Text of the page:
After the job interview, the decision to say no

By Scot Herrick | Job Search

Apr 07

Companies doing job interviews are astounded that people are turning down job offers in this economy. But they are turning down jobs after interviews. Especially people with great track records, people I call Cubicle Warriors.

Consider getting an interview at a company that fits your skills and accomplishments. After the initial phone interview, both parties agree that personal interviews make sense. So the company spends $300 on a one day plane ticket. Our Warrior job candidate gets up at 4:30 AM to get the plane and arrives 1500 miles away at our prospective company at 9:30 AM. After a brief tour, the people lined up to do the interviews now have schedule changes. So the times for the interview shift.

Then, as more time goes by, people doing the interview are no longer able to make time to interview the person who flew 1500 miles to see them at their request. Finally, a hiring manager decides to take our candidate out to lunch. Another hiring manager shows up during the lunch, asks questions for ten minutes and leaves.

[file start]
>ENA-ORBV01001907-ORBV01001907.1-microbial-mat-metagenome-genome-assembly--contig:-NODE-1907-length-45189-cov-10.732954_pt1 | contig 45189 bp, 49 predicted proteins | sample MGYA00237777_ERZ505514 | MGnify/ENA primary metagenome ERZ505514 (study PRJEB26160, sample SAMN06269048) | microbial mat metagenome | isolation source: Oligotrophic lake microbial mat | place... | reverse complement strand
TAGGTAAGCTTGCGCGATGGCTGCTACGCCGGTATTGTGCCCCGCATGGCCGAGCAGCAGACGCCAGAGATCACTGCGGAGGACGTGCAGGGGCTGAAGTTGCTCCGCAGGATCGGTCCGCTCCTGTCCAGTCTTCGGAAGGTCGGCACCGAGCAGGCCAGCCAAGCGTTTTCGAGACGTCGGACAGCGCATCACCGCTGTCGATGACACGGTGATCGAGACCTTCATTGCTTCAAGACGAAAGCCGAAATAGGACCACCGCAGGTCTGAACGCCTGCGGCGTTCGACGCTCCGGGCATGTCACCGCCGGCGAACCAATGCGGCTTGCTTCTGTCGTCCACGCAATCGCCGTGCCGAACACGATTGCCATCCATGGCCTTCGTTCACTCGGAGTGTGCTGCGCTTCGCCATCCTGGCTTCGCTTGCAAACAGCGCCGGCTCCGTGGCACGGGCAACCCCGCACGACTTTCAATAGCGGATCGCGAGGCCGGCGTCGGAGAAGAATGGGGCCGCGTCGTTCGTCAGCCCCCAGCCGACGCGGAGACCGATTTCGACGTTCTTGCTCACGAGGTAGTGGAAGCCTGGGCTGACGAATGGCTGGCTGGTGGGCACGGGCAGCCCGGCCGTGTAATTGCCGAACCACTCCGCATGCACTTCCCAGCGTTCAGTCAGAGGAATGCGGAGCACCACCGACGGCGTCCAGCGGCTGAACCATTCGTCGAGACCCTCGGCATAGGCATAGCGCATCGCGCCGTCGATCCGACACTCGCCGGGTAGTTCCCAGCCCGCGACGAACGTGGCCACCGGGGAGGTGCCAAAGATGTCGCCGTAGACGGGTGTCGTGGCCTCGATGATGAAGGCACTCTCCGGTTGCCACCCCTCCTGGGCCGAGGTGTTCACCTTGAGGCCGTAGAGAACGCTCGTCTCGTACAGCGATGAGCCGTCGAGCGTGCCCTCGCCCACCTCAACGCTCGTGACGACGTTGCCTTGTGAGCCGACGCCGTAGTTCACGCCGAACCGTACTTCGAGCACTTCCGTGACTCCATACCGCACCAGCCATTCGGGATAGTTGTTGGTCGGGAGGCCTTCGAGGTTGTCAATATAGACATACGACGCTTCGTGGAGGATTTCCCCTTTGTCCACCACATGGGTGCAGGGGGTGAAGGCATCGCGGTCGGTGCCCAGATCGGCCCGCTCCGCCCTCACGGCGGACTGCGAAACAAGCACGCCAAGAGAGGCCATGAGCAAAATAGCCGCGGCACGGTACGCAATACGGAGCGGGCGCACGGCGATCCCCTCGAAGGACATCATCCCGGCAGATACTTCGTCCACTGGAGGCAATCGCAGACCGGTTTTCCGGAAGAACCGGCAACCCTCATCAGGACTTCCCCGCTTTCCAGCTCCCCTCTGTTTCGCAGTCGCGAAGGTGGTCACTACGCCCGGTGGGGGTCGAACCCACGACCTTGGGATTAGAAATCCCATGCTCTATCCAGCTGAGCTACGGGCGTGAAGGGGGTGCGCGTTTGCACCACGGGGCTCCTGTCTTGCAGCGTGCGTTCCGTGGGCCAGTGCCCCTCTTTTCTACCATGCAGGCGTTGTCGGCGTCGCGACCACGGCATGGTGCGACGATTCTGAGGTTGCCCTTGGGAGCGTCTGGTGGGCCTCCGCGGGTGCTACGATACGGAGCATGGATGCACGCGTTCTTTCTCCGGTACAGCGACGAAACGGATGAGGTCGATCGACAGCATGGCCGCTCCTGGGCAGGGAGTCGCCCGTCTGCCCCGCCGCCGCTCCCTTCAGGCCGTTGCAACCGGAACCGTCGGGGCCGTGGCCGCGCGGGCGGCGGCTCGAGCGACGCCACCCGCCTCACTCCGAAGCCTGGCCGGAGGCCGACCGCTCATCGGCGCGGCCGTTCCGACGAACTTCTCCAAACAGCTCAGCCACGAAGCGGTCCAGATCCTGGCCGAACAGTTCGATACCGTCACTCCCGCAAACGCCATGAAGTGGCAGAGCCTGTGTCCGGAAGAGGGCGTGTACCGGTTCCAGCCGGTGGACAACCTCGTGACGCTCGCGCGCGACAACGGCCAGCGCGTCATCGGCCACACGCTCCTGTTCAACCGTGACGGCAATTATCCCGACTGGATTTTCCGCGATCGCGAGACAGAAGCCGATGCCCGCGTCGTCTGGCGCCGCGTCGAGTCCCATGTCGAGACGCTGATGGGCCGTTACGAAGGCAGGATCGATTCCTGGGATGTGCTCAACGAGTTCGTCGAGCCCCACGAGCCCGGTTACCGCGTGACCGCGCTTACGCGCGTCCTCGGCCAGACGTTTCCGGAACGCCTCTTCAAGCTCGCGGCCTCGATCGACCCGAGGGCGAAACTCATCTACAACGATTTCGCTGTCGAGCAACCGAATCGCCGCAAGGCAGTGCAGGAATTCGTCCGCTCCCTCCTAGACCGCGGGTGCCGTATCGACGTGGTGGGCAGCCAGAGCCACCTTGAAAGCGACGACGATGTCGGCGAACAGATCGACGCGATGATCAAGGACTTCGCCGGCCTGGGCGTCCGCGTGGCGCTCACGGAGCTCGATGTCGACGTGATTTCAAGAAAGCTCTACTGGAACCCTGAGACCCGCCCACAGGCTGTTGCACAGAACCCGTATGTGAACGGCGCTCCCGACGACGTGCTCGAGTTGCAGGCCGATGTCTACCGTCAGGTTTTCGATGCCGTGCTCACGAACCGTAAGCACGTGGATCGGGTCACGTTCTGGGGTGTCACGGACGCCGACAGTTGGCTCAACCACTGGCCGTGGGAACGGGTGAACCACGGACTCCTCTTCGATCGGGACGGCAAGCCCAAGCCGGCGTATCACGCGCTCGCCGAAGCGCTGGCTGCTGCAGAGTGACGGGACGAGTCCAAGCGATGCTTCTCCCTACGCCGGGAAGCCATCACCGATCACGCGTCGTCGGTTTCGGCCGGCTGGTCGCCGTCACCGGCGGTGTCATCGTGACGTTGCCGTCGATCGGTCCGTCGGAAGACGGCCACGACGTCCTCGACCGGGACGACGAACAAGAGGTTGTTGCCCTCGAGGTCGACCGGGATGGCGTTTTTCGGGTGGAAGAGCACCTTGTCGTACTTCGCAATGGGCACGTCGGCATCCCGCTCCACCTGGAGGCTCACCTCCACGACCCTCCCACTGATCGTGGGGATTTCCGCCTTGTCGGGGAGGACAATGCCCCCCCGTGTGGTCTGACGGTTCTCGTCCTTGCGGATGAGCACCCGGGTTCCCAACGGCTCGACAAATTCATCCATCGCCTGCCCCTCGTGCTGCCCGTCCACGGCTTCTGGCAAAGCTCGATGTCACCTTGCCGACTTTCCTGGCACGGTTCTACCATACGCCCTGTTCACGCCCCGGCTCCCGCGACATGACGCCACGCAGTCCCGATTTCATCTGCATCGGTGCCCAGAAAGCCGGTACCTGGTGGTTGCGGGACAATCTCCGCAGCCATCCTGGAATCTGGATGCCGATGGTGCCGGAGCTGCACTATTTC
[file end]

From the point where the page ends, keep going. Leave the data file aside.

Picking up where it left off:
Deciding now that our candidate has seen everyone, they drop the candidate off at the airport at 2 PM for a 6 PM flight and — with delays, of course — the candidate gets home at 10 PM and wonders what happened to all the people the candidate was to interview.

The next day, the call with the company is that the candidate needs to get to know the people better — can the candidate return for a week? They will pay for the time, of course, but not provide any laptop, office space or the other minor accessories of working for the company. So the deal is a one week contract with them paying for air fare, hotel, and meals.

Then they will see.

The candidate turns them down — if they demonstrate such poor behavior for the “one day” interview, how different would it be? The parting shot from the person doing the recruiting?

“We have hundreds of people who want this job; you’re throwing away this great opportunity.”

Right. The only people throwing away an opportunity were the people at this company who didn’t see the Cubicle Warrior because they had so many other better things to do.


About the Author

Scot Herrick is the author of “I’ve Landed My Dream Job–Now What???” and owner of Cube Rules, LLC. Scot has a long history of management and individual contribution in multiple Fortune 100 corporations.